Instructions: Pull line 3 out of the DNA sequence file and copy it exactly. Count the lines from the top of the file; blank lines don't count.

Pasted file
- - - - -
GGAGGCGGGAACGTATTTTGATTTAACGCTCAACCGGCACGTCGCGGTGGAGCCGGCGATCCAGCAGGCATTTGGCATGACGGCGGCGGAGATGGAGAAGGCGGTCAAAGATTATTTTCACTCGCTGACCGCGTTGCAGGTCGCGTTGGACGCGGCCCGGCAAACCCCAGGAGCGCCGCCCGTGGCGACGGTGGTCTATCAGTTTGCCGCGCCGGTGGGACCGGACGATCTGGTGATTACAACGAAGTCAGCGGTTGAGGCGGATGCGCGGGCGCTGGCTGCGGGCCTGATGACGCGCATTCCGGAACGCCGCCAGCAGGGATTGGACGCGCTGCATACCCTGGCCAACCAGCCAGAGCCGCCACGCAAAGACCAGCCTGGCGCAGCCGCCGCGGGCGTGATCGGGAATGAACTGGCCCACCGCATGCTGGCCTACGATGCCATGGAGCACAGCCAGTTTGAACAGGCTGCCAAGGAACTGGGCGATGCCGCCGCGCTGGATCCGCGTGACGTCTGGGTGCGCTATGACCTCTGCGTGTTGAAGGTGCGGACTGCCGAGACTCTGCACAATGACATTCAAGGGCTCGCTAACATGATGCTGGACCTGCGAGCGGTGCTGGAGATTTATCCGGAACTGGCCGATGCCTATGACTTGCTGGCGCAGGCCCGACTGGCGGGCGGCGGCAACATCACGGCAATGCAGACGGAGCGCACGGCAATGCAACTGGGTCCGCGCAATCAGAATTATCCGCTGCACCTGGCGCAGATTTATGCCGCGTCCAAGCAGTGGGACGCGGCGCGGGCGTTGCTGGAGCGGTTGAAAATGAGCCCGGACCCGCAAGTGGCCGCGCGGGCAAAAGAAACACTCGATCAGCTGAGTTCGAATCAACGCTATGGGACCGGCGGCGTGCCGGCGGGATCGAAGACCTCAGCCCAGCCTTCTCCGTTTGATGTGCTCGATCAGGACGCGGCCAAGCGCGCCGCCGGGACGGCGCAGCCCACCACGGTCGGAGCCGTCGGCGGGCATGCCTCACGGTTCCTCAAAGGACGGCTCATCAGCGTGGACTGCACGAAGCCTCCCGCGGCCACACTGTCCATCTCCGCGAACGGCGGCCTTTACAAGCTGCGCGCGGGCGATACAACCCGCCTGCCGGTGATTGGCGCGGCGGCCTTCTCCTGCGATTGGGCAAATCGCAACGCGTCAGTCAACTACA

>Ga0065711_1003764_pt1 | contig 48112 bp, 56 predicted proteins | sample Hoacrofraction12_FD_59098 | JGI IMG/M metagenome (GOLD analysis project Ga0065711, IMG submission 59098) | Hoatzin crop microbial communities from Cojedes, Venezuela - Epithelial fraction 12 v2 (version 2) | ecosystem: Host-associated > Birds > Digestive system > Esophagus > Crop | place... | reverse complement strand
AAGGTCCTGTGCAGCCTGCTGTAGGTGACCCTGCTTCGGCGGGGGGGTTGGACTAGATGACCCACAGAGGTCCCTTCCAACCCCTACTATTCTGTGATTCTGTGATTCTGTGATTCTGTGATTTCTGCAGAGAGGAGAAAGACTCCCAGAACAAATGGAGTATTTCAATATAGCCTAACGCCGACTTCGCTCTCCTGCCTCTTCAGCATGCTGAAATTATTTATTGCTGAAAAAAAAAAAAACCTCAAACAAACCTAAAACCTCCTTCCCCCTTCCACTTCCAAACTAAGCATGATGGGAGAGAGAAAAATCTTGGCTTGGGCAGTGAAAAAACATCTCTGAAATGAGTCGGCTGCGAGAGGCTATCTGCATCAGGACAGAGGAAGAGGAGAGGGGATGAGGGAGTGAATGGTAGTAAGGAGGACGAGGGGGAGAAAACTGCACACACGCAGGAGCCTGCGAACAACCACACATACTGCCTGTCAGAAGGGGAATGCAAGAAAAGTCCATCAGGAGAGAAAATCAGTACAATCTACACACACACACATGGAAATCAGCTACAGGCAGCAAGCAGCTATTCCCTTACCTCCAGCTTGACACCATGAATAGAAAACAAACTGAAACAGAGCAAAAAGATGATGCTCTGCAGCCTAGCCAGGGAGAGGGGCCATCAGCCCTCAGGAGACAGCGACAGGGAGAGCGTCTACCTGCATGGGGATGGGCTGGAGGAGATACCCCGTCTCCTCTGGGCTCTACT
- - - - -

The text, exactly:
AAGGTCCTGTGCAGCCTGCTGTAGGTGACCCTGCTTCGGCGGGGGGGTTGGACTAGATGACCCACAGAGGTCCCTTCCAACCCCTACTATTCTGTGATTCTGTGATTCTGTGATTCTGTGATTTCTGCAGAGAGGAGAAAGACTCCCAGAACAAATGGAGTATTTCAATATAGCCTAACGCCGACTTCGCTCTCCTGCCTCTTCAGCATGCTGAAATTATTTATTGCTGAAAAAAAAAAAAACCTCAAACAAACCTAAAACCTCCTTCCCCCTTCCACTTCCAAACTAAGCATGATGGGAGAGAGAAAAATCTTGGCTTGGGCAGTGAAAAAACATCTCTGAAATGAGTCGGCTGCGAGAGGCTATCTGCATCAGGACAGAGGAAGAGGAGAGGGGATGAGGGAGTGAATGGTAGTAAGGAGGACGAGGGGGAGAAAACTGCACACACGCAGGAGCCTGCGAACAACCACACATACTGCCTGTCAGAAGGGGAATGCAAGAAAAGTCCATCAGGAGAGAAAATCAGTACAATCTACACACACACACATGGAAATCAGCTACAGGCAGCAAGCAGCTATTCCCTTACCTCCAGCTTGACACCATGAATAGAAAACAAACTGAAACAGAGCAAAAAGATGATGCTCTGCAGCCTAGCCAGGGAGAGGGGCCATCAGCCCTCAGGAGACAGCGACAGGGAGAGCGTCTACCTGCATGGGGATGGGCTGGAGGAGATACCCCGTCTCCTCTGGGCTCTACT